Verayo launched the worldâ(TM)s first unclonable silicon chip â" the Vera X512H RFID chip. This new RFID chip is based on recently announced breakthrough technology called Physical Unclonable Functions (PUF). PUF technology is a type of electronic DNA or fingerprinting technology for silicon chips that makes each chip unclonable. Verayoâ(TM)s PUF-based RFID technology offers

So, is it unclonable?

Let's have a pool to see when it's cloned. I got by the end of the year by a Stanford student.

Re:Press release and marketing hype. 1st paragraph (4, Funny)

Kingrames (858416) | more than 5 years ago | (#24922511)

I'd take your bet, but odds are, it's already been cloned.

Re:Press release and marketing hype. 1st paragraph (1)

BitterOldGUy (1330491) | more than 5 years ago | (#24922585)

Alright, Kingrames for cloned now by anyone.

Re:Press release and marketing hype. 1st paragraph (1)

Ngarrang (1023425) | more than 5 years ago | (#24922527)

Let's have a pool to see when it's cloned. I got by the end of the year by a Stanford student

My money is on MIT. They can use that super grocery cart and warcart the new RFID into oblivion.

Re:Press release and marketing hype. 1st paragraph (1)

getclear (1338437) | more than 5 years ago | (#24922537)

Hmm, Im batting for an MIT student, and I bet that Dan Bernstein (slightly obscure reference) will offer $500 dollars if ANYONE can clone it!

Re:Press release and marketing hype. 1st paragraph (1)

repvik (96666) | more than 5 years ago | (#24922655)

But he'll refuse to pay out when it has been cloned!

Re:Press release and marketing hype. 1st paragraph (1)

Bandman (86149) | more than 5 years ago | (#24923103)

Then complain that the clone doesn't function according to his definition of the word, and that anyone who cloned it like that was just /asking/ for trouble anyway

So far, 2 for MIT... (1)

BitterOldGUy (1330491) | more than 5 years ago | (#24922649)

Come on! What's happened to Caltech, Georgia Tech, and Texas A&M?

Re:So far, 2 for MIT... (5, Funny)

getclear (1338437) | more than 5 years ago | (#24922721)

Texas A&M may be able to find an organic replacement for the silicon used in the chip, and then implant it in farm animals to further research on the effects of "I can't beleive its NOT silicon" based RFID chips in them.

Re:Press release and marketing hype. 1st paragraph (3, Funny)

hotdiggitydawg (881316) | more than 5 years ago | (#24922893)

I couldn't guess how soon it'll happen, but I'll tell you what sound it'll make when it does: "PUF"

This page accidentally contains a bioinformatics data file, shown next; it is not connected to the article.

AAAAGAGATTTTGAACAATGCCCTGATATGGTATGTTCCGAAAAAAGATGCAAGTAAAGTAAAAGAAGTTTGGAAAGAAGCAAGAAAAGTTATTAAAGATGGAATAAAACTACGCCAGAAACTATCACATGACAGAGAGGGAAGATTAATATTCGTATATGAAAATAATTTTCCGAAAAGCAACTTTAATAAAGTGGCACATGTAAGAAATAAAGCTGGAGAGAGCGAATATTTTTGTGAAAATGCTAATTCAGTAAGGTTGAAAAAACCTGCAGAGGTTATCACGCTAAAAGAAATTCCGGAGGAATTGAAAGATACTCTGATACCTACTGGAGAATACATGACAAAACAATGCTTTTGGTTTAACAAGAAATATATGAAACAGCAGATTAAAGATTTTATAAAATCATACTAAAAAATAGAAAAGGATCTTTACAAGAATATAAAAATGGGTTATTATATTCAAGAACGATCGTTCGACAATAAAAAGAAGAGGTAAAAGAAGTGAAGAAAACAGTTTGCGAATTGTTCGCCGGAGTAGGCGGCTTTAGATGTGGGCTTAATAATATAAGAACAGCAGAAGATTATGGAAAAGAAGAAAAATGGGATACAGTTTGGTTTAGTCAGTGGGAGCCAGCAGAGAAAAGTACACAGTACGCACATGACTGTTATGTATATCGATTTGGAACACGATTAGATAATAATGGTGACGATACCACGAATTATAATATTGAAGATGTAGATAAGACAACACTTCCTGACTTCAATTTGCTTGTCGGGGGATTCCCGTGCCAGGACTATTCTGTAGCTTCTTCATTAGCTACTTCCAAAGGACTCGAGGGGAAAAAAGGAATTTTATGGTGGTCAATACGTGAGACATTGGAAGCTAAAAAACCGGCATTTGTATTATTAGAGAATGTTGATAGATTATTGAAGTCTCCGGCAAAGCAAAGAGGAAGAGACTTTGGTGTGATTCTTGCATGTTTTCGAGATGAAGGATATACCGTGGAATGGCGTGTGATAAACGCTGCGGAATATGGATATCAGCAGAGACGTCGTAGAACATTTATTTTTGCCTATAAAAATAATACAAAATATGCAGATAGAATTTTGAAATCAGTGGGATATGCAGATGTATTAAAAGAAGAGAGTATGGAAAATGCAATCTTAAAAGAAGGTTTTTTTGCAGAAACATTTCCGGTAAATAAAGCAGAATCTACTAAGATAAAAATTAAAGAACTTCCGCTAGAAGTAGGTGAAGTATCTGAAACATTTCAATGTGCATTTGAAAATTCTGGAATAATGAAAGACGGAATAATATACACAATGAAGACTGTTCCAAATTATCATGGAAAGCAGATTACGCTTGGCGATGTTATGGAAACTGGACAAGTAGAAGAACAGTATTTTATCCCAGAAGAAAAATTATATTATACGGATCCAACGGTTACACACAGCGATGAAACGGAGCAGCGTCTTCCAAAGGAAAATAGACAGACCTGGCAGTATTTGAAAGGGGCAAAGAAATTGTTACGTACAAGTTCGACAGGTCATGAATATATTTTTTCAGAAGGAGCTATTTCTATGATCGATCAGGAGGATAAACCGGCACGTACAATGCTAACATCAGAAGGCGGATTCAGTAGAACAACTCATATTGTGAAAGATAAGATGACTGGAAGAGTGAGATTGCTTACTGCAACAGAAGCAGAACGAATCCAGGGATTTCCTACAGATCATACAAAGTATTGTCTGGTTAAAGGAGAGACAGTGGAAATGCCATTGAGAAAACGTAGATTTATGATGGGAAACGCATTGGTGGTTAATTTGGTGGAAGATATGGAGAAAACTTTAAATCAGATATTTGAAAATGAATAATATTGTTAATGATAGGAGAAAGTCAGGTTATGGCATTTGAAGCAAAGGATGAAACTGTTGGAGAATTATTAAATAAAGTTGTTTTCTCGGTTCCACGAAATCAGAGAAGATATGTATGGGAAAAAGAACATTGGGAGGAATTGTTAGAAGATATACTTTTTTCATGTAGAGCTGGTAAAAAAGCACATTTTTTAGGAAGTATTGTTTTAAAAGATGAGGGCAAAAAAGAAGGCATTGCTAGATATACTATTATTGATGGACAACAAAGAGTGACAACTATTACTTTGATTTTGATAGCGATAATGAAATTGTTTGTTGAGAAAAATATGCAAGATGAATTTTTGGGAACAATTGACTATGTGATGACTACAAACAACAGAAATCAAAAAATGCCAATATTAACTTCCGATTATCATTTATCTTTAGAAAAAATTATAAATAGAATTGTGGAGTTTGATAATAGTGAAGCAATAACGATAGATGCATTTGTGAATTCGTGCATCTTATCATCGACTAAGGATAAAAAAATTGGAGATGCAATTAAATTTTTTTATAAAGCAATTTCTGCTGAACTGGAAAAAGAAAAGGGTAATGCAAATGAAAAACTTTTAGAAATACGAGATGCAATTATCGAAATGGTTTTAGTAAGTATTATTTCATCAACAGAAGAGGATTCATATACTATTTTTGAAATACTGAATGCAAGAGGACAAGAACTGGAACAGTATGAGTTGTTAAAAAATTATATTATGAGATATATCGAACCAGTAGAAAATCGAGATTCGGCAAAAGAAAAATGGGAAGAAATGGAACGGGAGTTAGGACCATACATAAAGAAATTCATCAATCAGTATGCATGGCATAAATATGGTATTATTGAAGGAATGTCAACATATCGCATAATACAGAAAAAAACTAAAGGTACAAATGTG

Re:Press release and marketing hype. 1st paragraph (1)

Beardo the Bearded (321478) | more than 5 years ago | (#24923043)

Maybe Unclonable(TM) is the brand name.

I wouldn't give it to the end of the year, unless it doesn't come out until xmas time.

Hey, wouldn't a warranty replacement be kind of hard to find?

Re:Press release and marketing hype. 1st paragraph (0)

Anonymous Coward | more than 5 years ago | (#24923121)

It totally depends on the actual implementation. Unclonability is certainly possible, in the sense that cloning would require the destruction of the chip and is likely to fail anyway. It would require rather elaborate calculations on the RFID chip though. "Electronic DNA" and "fingerprinting" don't quite sound like the chip uses an internal secret and cryptographic functions to protect the secret. It sounds more like they use an analog implementation detail which differs from chip to chip and is currently "too difficult" to replicate close enough. That is certainly clonable nondestructively, given sufficiently expensive high frequency radio technology.

Isn't that logically impossible? (4, Insightful)

danaris (525051) | more than 5 years ago | (#24922497)

Forgive me for my ignorance (and I haven't RTFA), but my understanding of RFID is the only way to tell what an RFID device is is by listening to it broadcast. Well, if you listen to a device broadcast enough, particularly if you listen in on a conversation between it and what it's supposed to talk to...doesn't it then become relatively simple to create your own RFID device that broadcasts all the same things as the original chip, and responds in all the same ways to input?

Seems to me it's just another instance of "DRM doesn't work," only in this case all the communication between supposedly secure nodes literally has to take place in the open air...

Dan Aris

Re:Isn't that logically impossible? (5, Interesting)

corsec67 (627446) | more than 5 years ago | (#24922669)

You could have a more powerful RFID tag that has some computation ability. This would allow you to generate a new code for every communication, preventing your replay attack.

If the list of request-responses was a true one time pad, then they might actually have some fairly good security from a radio attack, but the number of queries to the rfid tag would be finite.